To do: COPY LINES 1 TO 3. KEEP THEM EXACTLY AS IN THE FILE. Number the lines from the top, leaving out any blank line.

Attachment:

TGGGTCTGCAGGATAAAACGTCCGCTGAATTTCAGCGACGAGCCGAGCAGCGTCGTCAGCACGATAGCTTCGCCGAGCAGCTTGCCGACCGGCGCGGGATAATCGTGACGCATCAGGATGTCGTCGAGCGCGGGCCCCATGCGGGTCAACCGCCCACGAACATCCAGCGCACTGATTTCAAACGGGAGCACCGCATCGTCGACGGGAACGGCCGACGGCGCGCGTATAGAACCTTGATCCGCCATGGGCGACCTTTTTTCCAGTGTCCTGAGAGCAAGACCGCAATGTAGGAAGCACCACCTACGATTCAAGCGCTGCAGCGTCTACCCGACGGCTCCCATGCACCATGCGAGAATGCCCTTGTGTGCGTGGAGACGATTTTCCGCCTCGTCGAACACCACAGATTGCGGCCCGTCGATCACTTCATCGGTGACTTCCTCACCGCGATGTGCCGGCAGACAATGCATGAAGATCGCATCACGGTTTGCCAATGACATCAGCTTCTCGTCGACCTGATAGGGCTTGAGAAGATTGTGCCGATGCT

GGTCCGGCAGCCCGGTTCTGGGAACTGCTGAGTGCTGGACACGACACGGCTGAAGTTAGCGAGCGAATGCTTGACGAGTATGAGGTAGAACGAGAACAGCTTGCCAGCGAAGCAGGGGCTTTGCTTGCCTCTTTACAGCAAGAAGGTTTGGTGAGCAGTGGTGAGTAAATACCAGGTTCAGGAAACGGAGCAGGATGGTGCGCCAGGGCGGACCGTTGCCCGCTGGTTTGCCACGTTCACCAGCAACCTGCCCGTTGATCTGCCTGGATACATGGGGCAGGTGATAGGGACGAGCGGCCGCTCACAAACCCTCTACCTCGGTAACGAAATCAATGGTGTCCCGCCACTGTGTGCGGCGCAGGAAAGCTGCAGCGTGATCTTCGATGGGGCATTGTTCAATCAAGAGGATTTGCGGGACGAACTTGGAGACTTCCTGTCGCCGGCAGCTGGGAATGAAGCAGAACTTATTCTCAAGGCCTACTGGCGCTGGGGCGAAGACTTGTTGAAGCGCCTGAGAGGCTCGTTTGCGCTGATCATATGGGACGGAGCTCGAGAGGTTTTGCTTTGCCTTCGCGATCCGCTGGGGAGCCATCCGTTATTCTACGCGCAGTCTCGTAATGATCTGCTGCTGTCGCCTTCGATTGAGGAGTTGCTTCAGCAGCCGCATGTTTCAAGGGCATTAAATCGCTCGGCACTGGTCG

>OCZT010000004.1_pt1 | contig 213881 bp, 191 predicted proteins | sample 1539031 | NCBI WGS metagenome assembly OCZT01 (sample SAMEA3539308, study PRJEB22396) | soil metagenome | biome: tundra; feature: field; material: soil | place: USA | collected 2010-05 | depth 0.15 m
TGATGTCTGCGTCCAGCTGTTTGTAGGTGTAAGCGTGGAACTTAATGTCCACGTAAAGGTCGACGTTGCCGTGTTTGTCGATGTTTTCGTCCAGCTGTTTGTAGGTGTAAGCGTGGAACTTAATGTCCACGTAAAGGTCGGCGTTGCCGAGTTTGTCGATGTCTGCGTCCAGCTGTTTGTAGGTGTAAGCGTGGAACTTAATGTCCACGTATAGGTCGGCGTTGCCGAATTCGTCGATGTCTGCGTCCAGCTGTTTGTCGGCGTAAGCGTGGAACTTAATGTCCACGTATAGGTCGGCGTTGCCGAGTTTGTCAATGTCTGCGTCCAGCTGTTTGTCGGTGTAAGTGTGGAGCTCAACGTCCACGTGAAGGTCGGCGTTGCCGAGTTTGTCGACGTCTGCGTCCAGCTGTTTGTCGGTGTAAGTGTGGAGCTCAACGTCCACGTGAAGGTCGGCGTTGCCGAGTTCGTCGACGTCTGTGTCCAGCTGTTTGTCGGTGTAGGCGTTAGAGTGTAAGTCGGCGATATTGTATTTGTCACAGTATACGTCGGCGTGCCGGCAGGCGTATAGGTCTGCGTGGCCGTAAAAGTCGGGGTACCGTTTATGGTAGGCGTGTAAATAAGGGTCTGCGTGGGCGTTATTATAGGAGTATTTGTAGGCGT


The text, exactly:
TGGGTCTGCAGGATAAAACGTCCGCTGAATTTCAGCGACGAGCCGAGCAGCGTCGTCAGCACGATAGCTTCGCCGAGCAGCTTGCCGACCGGCGCGGGATAATCGTGACGCATCAGGATGTCGTCGAGCGCGGGCCCCATGCGGGTCAACCGCCCACGAACATCCAGCGCACTGATTTCAAACGGGAGCACCGCATCGTCGACGGGAACGGCCGACGGCGCGCGTATAGAACCTTGATCCGCCATGGGCGACCTTTTTTCCAGTGTCCTGAGAGCAAGACCGCAATGTAGGAAGCACCACCTACGATTCAAGCGCTGCAGCGTCTACCCGACGGCTCCCATGCACCATGCGAGAATGCCCTTGTGTGCGTGGAGACGATTTTCCGCCTCGTCGAACACCACAGATTGCGGCCCGTCGATCACTTCATCGGTGACTTCCTCACCGCGATGTGCCGGCAGACAATGCATGAAGATCGCATCACGGTTTGCCAATGACATCAGCTTCTCGTCGACCTGATAGGGCTTGAGAAGATTGTGCCGATGCT

GGTCCGGCAGCCCGGTTCTGGGAACTGCTGAGTGCTGGACACGACACGGCTGAAGTTAGCGAGCGAATGCTTGACGAGTATGAGGTAGAACGAGAACAGCTTGCCAGCGAAGCAGGGGCTTTGCTTGCCTCTTTACAGCAAGAAGGTTTGGTGAGCAGTGGTGAGTAAATACCAGGTTCAGGAAACGGAGCAGGATGGTGCGCCAGGGCGGACCGTTGCCCGCTGGTTTGCCACGTTCACCAGCAACCTGCCCGTTGATCTGCCTGGATACATGGGGCAGGTGATAGGGACGAGCGGCCGCTCACAAACCCTCTACCTCGGTAACGAAATCAATGGTGTCCCGCCACTGTGTGCGGCGCAGGAAAGCTGCAGCGTGATCTTCGATGGGGCATTGTTCAATCAAGAGGATTTGCGGGACGAACTTGGAGACTTCCTGTCGCCGGCAGCTGGGAATGAAGCAGAACTTATTCTCAAGGCCTACTGGCGCTGGGGCGAAGACTTGTTGAAGCGCCTGAGAGGCTCGTTTGCGCTGATCATATGGGACGGAGCTCGAGAGGTTTTGCTTTGCCTTCGCGATCCGCTGGGGAGCCATCCGTTATTCTACGCGCAGTCTCGTAATGATCTGCTGCTGTCGCCTTCGATTGAGGAGTTGCTTCAGCAGCCGCATGTTTCAAGGGCATTAAATCGCTCGGCACTGGTCG

>OCZT010000004.1_pt1 | contig 213881 bp, 191 predicted proteins | sample 1539031 | NCBI WGS metagenome assembly OCZT01 (sample SAMEA3539308, study PRJEB22396) | soil metagenome | biome: tundra; feature: field; material: soil | place: USA | collected 2010-05 | depth 0.15 m